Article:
They do their dishes in the shower, sit sideways on the toilet and need to watch their weight just to fit into their bathrooms.

But these cramped New Yorkers wouldn’t have it any other way.

A week after The Post told the story of Zaarath and Christopher Prokop and their 175-square-foot micro-studio on Sunday, other New Yorkers lined up to share their tales of living small, including a 55-square-foot apartment in Hell’s Kitchen and a 90-square-foot home on the Upper West Side.ny2

“To me, it’s all about location,” said Eddie Rabon, 24, who lives in a microscopic Hell’s Kitchen abode. “I’m in an amazing neighborhood, and the money I save on rent alone lets me really enjoy New York for what it is. My apartment is a place to hang my hat and catch a few hours of sleep. That’s it.”

55 sq. ft., Hell’s Kitchen

When freelance event planner Eddie Rabon talks about his itty-bitty pad — just one square foot larger than a Rikers Island jail cell — the excitement is clear in his voice.

“It’s fantastic,” he said. “It’s a great neighborhood in the greatest city. It’s about $800 a month. You won’t find that price anywhere else in this area. I feel like the money I save not having to get on the train to get around because I’m in the center of everything is worth it.”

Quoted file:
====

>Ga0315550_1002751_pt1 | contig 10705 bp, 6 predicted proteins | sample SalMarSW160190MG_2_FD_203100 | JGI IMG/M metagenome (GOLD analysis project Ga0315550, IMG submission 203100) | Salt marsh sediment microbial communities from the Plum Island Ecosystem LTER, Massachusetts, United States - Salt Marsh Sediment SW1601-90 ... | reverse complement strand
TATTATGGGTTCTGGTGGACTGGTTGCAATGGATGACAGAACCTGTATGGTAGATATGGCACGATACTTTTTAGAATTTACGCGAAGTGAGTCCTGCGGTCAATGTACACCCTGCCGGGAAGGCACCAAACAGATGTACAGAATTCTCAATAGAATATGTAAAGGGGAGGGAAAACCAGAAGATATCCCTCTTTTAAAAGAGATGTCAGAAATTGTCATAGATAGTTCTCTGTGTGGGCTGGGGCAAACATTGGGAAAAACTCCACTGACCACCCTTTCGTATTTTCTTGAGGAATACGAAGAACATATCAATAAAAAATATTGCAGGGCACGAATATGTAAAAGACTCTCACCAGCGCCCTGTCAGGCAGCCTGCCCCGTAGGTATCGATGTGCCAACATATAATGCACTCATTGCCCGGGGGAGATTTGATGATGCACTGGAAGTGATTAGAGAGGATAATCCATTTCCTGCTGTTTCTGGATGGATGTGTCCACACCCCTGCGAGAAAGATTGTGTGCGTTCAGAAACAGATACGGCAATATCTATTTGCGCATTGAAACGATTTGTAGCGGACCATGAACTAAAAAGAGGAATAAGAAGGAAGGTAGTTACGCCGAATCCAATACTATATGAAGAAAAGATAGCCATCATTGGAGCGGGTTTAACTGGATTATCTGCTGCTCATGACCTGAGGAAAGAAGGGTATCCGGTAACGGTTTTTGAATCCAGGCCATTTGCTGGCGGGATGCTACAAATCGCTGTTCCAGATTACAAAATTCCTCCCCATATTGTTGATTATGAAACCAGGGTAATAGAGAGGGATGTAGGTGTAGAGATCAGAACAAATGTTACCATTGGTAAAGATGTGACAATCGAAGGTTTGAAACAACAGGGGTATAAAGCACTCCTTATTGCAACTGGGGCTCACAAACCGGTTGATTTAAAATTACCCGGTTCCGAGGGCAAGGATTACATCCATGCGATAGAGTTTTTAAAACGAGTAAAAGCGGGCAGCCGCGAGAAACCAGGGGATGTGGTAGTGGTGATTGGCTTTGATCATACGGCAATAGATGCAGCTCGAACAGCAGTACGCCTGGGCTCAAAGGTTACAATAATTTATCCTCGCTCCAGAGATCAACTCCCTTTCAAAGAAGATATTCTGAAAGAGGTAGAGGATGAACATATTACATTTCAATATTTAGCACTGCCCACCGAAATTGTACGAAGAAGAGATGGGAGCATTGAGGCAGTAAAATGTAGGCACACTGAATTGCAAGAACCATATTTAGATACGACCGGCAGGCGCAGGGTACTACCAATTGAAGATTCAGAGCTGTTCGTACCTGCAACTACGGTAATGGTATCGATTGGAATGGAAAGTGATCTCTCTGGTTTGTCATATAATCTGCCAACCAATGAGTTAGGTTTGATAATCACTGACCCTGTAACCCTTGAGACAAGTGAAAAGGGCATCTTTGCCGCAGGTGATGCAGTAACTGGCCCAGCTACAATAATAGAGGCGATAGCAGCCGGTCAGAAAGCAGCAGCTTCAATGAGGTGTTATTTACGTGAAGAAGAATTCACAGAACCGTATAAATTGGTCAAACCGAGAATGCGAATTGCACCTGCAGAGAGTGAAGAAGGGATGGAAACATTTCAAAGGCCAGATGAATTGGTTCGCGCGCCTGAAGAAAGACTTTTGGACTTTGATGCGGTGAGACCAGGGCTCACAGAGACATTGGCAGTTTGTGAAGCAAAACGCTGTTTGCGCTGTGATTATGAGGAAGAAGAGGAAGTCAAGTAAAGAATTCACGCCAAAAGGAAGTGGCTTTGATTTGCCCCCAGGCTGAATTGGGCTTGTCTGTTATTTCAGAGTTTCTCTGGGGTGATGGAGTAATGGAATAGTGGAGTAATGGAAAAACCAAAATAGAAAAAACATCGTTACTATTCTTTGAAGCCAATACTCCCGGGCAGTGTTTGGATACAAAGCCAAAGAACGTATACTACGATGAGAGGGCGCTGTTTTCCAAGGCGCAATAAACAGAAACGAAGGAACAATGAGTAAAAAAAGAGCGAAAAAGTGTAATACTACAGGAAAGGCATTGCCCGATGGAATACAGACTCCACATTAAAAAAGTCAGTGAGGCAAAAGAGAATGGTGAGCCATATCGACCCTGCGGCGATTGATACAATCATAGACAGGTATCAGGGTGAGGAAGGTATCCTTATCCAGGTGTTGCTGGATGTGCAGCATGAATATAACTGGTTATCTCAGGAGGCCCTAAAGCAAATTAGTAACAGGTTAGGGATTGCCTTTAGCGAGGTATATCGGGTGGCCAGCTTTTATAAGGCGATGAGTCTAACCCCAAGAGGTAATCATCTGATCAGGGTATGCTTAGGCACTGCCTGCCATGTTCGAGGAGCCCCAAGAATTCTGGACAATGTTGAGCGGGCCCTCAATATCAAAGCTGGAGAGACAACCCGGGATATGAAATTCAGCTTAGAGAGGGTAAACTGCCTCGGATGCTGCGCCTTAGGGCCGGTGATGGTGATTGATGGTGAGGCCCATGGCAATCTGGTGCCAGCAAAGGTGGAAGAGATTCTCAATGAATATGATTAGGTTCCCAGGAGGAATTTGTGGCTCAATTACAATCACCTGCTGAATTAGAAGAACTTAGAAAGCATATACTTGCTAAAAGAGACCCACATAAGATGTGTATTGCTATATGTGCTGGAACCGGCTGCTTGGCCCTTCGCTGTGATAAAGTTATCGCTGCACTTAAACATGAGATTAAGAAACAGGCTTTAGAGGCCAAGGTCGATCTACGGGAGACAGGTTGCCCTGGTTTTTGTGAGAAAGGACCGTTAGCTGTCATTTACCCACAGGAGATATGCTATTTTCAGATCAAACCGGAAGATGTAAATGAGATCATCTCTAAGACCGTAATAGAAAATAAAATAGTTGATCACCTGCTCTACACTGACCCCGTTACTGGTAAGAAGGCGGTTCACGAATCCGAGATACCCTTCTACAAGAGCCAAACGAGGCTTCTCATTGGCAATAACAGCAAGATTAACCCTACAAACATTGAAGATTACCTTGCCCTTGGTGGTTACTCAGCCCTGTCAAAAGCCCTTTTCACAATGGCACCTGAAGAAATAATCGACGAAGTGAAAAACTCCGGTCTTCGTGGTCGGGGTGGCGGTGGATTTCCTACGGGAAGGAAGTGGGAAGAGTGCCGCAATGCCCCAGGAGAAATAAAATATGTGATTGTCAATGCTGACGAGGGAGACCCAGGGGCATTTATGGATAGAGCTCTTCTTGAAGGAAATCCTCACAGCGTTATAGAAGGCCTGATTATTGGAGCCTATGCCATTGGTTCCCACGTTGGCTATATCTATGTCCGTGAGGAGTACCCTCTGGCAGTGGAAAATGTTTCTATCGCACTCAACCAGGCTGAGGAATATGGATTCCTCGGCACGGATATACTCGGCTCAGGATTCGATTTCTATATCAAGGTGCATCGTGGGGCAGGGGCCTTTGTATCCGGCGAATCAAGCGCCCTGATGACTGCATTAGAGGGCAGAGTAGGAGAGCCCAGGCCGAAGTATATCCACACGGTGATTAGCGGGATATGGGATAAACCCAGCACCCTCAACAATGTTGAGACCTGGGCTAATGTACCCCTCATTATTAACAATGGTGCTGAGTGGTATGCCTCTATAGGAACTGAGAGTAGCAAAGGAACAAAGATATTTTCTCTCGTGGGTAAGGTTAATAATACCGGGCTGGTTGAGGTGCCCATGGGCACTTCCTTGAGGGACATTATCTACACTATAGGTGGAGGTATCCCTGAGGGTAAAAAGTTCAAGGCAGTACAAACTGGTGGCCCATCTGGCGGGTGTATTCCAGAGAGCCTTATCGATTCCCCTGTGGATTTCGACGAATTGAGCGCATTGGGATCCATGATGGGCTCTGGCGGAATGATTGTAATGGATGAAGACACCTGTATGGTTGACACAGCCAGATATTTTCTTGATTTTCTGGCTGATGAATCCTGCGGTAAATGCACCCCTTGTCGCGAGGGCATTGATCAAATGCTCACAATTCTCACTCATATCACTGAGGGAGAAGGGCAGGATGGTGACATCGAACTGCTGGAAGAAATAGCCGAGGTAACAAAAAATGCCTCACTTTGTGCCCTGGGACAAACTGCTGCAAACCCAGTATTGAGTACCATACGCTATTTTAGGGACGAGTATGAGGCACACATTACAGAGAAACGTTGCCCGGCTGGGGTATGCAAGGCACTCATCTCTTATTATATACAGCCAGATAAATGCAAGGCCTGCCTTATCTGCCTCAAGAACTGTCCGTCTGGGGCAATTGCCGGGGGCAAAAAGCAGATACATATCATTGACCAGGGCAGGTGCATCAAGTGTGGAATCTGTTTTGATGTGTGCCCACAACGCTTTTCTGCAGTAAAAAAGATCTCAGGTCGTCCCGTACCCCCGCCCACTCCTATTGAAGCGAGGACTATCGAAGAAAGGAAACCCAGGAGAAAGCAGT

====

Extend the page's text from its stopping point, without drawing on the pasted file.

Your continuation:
Rabon said the longest wall in his apartment is 121/2 feet, and that includes the apartment door. At its narrowest spot, he can spread his arms and almost touch both opposing walls. He said he has trouble turning around in his little shower, and said taller friends have been unable to close the bathroom door if they need to sit.

“The bathroom has an airplane sink turned lengthwise,” he said. “So I can’t actually fit in over the sink

90 sq. ft., UWSny3

The first night Felice Cohen, 39, slept in her tiny apartment — with a full-size loft bed only 23 inches from the ceiling — she had a “panic attack.”

“But now I love it. It’s cozy,” she said of the 12-by-7-foot place, which rents for just over $700 a month.

Her tiny bathroom is a challenge, though: “I had to learn to sit sideways on the toilet so I don’t bang my leg on the tub.”

105 sq. ft., Greenwich Village SmallestApts.